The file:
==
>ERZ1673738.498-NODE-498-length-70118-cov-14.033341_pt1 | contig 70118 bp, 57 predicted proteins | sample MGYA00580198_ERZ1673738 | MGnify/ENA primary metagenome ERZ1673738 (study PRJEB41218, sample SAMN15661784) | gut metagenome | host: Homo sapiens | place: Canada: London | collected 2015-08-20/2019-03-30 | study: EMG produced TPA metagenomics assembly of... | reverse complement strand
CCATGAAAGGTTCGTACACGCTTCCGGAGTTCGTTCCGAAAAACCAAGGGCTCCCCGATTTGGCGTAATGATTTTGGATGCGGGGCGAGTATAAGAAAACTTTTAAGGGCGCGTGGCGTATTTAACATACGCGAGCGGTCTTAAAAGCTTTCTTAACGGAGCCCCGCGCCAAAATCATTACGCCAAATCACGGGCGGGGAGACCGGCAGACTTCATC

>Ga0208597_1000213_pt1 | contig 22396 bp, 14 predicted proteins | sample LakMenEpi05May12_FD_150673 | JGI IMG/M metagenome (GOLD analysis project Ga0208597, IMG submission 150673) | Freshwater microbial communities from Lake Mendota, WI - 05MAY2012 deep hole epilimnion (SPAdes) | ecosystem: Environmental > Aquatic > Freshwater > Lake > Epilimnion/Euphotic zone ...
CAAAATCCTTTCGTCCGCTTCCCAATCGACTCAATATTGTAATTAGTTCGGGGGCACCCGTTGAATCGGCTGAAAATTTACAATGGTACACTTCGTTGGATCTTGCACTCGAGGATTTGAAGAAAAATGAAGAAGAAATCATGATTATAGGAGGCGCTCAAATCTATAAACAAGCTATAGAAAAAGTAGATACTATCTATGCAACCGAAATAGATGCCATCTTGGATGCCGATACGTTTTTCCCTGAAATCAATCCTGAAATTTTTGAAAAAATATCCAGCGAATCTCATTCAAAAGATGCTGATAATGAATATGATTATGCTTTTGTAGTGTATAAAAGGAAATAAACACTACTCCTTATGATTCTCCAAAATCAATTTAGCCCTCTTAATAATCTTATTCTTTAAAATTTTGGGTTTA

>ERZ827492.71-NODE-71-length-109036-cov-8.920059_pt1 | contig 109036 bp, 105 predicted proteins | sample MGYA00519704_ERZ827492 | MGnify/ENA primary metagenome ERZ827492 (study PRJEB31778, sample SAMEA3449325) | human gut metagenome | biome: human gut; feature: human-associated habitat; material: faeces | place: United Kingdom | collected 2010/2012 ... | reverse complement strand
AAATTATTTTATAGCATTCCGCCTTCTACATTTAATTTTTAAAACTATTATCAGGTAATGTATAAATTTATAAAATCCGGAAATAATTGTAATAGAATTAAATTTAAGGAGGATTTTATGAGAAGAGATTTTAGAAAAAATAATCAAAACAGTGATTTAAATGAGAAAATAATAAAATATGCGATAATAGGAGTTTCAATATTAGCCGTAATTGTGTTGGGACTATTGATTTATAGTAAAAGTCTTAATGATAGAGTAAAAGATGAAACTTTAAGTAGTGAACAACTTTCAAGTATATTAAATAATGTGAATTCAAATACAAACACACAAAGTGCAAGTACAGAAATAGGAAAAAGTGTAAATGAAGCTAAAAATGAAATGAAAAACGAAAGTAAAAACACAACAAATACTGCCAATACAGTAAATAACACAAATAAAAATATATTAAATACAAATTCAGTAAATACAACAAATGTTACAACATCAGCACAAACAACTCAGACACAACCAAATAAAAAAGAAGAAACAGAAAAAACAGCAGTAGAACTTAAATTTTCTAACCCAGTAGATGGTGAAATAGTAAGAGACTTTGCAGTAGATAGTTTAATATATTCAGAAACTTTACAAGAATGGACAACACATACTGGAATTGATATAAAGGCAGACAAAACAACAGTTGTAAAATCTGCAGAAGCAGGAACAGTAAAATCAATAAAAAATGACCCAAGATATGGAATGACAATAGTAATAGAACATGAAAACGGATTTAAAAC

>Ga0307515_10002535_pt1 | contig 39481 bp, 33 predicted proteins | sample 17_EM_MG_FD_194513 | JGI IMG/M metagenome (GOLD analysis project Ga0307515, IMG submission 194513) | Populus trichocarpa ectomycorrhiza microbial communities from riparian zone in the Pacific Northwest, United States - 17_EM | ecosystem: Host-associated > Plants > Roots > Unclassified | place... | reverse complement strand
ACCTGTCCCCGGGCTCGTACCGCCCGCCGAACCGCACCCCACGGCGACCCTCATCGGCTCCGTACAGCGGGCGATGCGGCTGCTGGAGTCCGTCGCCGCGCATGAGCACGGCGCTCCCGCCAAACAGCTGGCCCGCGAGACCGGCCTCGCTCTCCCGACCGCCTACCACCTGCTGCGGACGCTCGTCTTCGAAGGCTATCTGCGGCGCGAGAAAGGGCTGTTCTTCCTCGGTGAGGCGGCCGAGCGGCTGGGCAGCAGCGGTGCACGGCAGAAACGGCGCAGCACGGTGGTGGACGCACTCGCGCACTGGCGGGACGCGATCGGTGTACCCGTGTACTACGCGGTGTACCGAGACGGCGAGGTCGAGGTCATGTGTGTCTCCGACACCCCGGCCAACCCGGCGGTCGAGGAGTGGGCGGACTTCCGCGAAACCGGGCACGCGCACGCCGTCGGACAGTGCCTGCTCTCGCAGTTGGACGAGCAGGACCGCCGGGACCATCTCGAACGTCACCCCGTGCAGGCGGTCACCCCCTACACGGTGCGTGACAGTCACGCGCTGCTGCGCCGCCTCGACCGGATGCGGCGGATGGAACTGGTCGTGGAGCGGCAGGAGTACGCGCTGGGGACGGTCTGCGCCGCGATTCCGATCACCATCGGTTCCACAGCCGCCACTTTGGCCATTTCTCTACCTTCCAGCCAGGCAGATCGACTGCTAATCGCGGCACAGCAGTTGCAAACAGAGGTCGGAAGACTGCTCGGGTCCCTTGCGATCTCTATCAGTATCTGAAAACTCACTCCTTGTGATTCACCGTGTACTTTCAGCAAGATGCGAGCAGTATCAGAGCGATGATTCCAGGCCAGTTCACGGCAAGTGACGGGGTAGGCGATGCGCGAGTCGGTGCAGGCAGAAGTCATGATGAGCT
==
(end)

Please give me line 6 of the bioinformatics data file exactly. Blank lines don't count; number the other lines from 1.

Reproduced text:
AAATTATTTTATAGCATTCCGCCTTCTACATTTAATTTTTAAAACTATTATCAGGTAATGTATAAATTTATAAAATCCGGAAATAATTGTAATAGAATTAAATTTAAGGAGGATTTTATGAGAAGAGATTTTAGAAAAAATAATCAAAACAGTGATTTAAATGAGAAAATAATAAAATATGCGATAATAGGAGTTTCAATATTAGCCGTAATTGTGTTGGGACTATTGATTTATAGTAAAAGTCTTAATGATAGAGTAAAAGATGAAACTTTAAGTAGTGAACAACTTTCAAGTATATTAAATAATGTGAATTCAAATACAAACACACAAAGTGCAAGTACAGAAATAGGAAAAAGTGTAAATGAAGCTAAAAATGAAATGAAAAACGAAAGTAAAAACACAACAAATACTGCCAATACAGTAAATAACACAAATAAAAATATATTAAATACAAATTCAGTAAATACAACAAATGTTACAACATCAGCACAAACAACTCAGACACAACCAAATAAAAAAGAAGAAACAGAAAAAACAGCAGTAGAACTTAAATTTTCTAACCCAGTAGATGGTGAAATAGTAAGAGACTTTGCAGTAGATAGTTTAATATATTCAGAAACTTTACAAGAATGGACAACACATACTGGAATTGATATAAAGGCAGACAAAACAACAGTTGTAAAATCTGCAGAAGCAGGAACAGTAAAATCAATAAAAAATGACCCAAGATATGGAATGACAATAGTAATAGAACATGAAAACGGATTTAAAAC